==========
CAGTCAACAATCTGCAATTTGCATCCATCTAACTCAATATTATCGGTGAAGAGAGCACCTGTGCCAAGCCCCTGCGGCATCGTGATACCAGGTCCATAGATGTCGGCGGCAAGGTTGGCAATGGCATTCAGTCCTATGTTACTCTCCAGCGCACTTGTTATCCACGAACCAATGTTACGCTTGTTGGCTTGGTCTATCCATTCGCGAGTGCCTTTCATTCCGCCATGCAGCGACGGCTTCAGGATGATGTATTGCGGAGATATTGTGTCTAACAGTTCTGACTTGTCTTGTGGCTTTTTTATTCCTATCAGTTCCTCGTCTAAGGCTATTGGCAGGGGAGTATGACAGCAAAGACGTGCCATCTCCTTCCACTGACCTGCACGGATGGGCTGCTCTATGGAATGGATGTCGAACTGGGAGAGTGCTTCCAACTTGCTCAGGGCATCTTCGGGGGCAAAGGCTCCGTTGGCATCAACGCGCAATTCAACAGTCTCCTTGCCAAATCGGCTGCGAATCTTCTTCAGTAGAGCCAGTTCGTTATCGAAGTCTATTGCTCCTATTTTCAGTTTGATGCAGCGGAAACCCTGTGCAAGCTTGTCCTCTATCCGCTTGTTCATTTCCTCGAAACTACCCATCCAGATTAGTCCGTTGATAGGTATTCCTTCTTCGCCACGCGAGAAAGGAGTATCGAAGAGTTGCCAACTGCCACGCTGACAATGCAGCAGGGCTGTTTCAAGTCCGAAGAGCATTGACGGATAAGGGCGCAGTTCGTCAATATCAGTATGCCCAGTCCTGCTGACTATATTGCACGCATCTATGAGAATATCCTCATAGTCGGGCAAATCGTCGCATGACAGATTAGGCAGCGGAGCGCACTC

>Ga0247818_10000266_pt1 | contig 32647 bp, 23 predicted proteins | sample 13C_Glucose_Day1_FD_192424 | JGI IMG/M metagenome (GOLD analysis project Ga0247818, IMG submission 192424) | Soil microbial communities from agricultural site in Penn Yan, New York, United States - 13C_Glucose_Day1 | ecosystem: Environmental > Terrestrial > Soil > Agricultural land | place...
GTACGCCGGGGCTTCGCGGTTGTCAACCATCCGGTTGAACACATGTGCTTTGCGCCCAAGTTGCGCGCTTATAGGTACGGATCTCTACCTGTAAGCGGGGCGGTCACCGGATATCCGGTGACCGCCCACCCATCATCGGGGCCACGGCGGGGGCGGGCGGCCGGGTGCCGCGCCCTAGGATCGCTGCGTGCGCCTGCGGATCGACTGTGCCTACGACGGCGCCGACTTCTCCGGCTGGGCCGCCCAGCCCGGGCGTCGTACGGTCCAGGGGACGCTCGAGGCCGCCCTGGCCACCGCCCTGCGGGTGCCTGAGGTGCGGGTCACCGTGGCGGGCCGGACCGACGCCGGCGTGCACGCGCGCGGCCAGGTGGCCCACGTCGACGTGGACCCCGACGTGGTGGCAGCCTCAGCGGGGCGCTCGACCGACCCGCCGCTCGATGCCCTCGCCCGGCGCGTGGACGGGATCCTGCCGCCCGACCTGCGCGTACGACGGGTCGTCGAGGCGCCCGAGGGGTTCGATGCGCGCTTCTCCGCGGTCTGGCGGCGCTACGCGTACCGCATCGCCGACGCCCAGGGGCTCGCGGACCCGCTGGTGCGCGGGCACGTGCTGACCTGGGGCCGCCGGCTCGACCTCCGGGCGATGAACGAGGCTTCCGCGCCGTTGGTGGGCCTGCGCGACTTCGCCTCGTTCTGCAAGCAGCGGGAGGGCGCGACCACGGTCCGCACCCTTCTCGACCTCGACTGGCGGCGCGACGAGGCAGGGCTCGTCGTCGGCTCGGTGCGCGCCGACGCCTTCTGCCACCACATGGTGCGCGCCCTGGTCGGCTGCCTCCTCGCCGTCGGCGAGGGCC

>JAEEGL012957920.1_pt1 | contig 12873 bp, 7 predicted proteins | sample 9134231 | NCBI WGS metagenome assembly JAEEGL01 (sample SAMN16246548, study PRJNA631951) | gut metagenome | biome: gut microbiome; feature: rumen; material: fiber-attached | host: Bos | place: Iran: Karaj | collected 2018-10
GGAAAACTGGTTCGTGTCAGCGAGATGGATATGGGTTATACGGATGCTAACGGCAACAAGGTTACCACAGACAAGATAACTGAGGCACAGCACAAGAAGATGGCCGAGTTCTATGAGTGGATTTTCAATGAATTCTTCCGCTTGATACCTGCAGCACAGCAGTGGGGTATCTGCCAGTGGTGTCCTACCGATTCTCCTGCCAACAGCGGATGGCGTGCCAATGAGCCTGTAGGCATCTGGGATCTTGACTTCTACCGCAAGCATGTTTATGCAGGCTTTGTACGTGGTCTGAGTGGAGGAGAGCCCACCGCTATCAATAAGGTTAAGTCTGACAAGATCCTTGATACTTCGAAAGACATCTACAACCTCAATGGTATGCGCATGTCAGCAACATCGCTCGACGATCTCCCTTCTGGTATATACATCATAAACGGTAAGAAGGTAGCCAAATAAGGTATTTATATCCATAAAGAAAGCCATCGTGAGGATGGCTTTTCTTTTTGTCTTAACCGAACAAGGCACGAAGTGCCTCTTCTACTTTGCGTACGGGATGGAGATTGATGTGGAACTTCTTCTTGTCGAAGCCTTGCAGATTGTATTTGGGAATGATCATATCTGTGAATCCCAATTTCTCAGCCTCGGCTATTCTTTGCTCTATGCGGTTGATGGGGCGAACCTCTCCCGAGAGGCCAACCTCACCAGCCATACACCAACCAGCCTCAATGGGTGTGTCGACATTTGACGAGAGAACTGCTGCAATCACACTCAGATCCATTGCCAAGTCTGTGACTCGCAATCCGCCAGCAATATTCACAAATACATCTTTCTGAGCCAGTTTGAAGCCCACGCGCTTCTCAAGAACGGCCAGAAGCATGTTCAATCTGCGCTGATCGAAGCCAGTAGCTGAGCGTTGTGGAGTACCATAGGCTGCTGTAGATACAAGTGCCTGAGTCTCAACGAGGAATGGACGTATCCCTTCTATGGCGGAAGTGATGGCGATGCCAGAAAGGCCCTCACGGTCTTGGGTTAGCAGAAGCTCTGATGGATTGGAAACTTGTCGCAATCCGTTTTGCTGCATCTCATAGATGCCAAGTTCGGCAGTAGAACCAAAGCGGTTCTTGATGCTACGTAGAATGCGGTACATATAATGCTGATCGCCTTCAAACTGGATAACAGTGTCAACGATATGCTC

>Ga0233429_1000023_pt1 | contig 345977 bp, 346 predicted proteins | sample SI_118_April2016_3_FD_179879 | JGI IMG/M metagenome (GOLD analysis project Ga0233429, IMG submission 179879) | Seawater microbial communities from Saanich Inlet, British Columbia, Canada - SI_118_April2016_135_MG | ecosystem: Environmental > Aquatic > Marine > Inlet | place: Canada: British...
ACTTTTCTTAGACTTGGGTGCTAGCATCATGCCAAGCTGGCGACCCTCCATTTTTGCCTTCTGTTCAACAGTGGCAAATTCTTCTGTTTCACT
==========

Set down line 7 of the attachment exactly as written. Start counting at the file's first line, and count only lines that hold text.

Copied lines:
ACTTTTCTTAGACTTGGGTGCTAGCATCATGCCAAGCTGGCGACCCTCCATTTTTGCCTTCTGTTCAACAGTGGCAAATTCTTCTGTTTCACT